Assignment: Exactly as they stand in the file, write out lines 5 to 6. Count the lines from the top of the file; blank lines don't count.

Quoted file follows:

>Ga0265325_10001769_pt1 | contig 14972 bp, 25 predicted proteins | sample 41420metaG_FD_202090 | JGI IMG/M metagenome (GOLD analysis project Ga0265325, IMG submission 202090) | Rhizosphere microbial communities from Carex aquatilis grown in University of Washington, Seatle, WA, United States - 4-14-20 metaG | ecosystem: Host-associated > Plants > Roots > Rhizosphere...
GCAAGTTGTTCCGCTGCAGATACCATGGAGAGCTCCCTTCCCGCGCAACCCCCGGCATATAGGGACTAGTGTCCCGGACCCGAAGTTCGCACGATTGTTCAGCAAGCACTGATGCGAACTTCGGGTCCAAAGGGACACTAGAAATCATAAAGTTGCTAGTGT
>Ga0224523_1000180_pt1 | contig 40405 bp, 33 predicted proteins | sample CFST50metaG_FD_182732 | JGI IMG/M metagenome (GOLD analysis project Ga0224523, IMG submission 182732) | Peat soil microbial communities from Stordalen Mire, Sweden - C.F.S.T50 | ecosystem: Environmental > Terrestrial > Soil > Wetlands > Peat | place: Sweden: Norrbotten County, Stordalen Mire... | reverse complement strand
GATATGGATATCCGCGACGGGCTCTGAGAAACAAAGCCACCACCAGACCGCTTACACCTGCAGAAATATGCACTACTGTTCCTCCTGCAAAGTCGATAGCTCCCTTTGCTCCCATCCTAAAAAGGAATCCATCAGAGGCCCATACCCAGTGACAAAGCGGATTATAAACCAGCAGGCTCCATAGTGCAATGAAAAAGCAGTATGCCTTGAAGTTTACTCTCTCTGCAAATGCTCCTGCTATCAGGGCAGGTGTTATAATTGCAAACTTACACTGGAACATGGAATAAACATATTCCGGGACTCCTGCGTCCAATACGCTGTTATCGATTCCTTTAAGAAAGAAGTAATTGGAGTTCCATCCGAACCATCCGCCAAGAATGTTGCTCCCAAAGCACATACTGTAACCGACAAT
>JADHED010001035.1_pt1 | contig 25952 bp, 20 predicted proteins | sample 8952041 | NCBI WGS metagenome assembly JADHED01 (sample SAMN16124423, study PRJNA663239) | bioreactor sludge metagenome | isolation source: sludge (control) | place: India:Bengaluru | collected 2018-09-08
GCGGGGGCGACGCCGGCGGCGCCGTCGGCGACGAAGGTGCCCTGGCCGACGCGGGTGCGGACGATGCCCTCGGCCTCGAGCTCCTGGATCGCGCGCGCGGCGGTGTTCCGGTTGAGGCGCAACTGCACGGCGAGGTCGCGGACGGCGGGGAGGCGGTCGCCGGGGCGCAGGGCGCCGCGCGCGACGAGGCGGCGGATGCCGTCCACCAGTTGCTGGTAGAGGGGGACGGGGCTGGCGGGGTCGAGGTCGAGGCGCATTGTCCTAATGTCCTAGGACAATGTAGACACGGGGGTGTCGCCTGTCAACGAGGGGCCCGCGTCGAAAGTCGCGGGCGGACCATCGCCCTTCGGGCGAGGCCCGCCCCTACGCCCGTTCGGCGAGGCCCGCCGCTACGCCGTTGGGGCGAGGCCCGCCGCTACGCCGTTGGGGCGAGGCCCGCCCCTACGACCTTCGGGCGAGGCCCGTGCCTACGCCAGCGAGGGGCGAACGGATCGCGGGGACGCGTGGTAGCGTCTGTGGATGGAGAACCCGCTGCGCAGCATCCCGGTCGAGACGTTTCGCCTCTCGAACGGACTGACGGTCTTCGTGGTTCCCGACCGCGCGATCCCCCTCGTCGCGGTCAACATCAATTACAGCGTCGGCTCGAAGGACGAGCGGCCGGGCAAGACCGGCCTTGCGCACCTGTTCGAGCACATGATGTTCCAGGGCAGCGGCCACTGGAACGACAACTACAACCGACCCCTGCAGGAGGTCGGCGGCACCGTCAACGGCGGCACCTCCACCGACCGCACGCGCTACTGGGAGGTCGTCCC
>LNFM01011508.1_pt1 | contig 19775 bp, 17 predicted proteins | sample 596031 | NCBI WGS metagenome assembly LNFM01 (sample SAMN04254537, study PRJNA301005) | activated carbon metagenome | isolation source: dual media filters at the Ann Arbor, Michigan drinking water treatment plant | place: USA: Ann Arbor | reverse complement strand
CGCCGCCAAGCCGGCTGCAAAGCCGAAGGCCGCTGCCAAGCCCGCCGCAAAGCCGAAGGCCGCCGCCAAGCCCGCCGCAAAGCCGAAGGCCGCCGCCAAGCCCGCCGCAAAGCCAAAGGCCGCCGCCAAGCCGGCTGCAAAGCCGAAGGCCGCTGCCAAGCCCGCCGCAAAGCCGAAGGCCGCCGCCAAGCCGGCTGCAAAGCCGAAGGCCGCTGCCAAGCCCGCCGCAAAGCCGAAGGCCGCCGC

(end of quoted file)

>JADHED010001035.1_pt1 | contig 25952 bp, 20 predicted proteins | sample 8952041 | NCBI WGS metagenome assembly JADHED01 (sample SAMN16124423, study PRJNA663239) | bioreactor sludge metagenome | isolation source: sludge (control) | place: India:Bengaluru | collected 2018-09-08
GCGGGGGCGACGCCGGCGGCGCCGTCGGCGACGAAGGTGCCCTGGCCGACGCGGGTGCGGACGATGCCCTCGGCCTCGAGCTCCTGGATCGCGCGCGCGGCGGTGTTCCGGTTGAGGCGCAACTGCACGGCGAGGTCGCGGACGGCGGGGAGGCGGTCGCCGGGGCGCAGGGCGCCGCGCGCGACGAGGCGGCGGATGCCGTCCACCAGTTGCTGGTAGAGGGGGACGGGGCTGGCGGGGTCGAGGTCGAGGCGCATTGTCCTAATGTCCTAGGACAATGTAGACACGGGGGTGTCGCCTGTCAACGAGGGGCCCGCGTCGAAAGTCGCGGGCGGACCATCGCCCTTCGGGCGAGGCCCGCCCCTACGCCCGTTCGGCGAGGCCCGCCGCTACGCCGTTGGGGCGAGGCCCGCCGCTACGCCGTTGGGGCGAGGCCCGCCCCTACGACCTTCGGGCGAGGCCCGTGCCTACGCCAGCGAGGGGCGAACGGATCGCGGGGACGCGTGGTAGCGTCTGTGGATGGAGAACCCGCTGCGCAGCATCCCGGTCGAGACGTTTCGCCTCTCGAACGGACTGACGGTCTTCGTGGTTCCCGACCGCGCGATCCCCCTCGTCGCGGTCAACATCAATTACAGCGTCGGCTCGAAGGACGAGCGGCCGGGCAAGACCGGCCTTGCGCACCTGTTCGAGCACATGATGTTCCAGGGCAGCGGCCACTGGAACGACAACTACAACCGACCCCTGCAGGAGGTCGGCGGCACCGTCAACGGCGGCACCTCCACCGACCGCACGCGCTACTGGGAGGTCGTCCC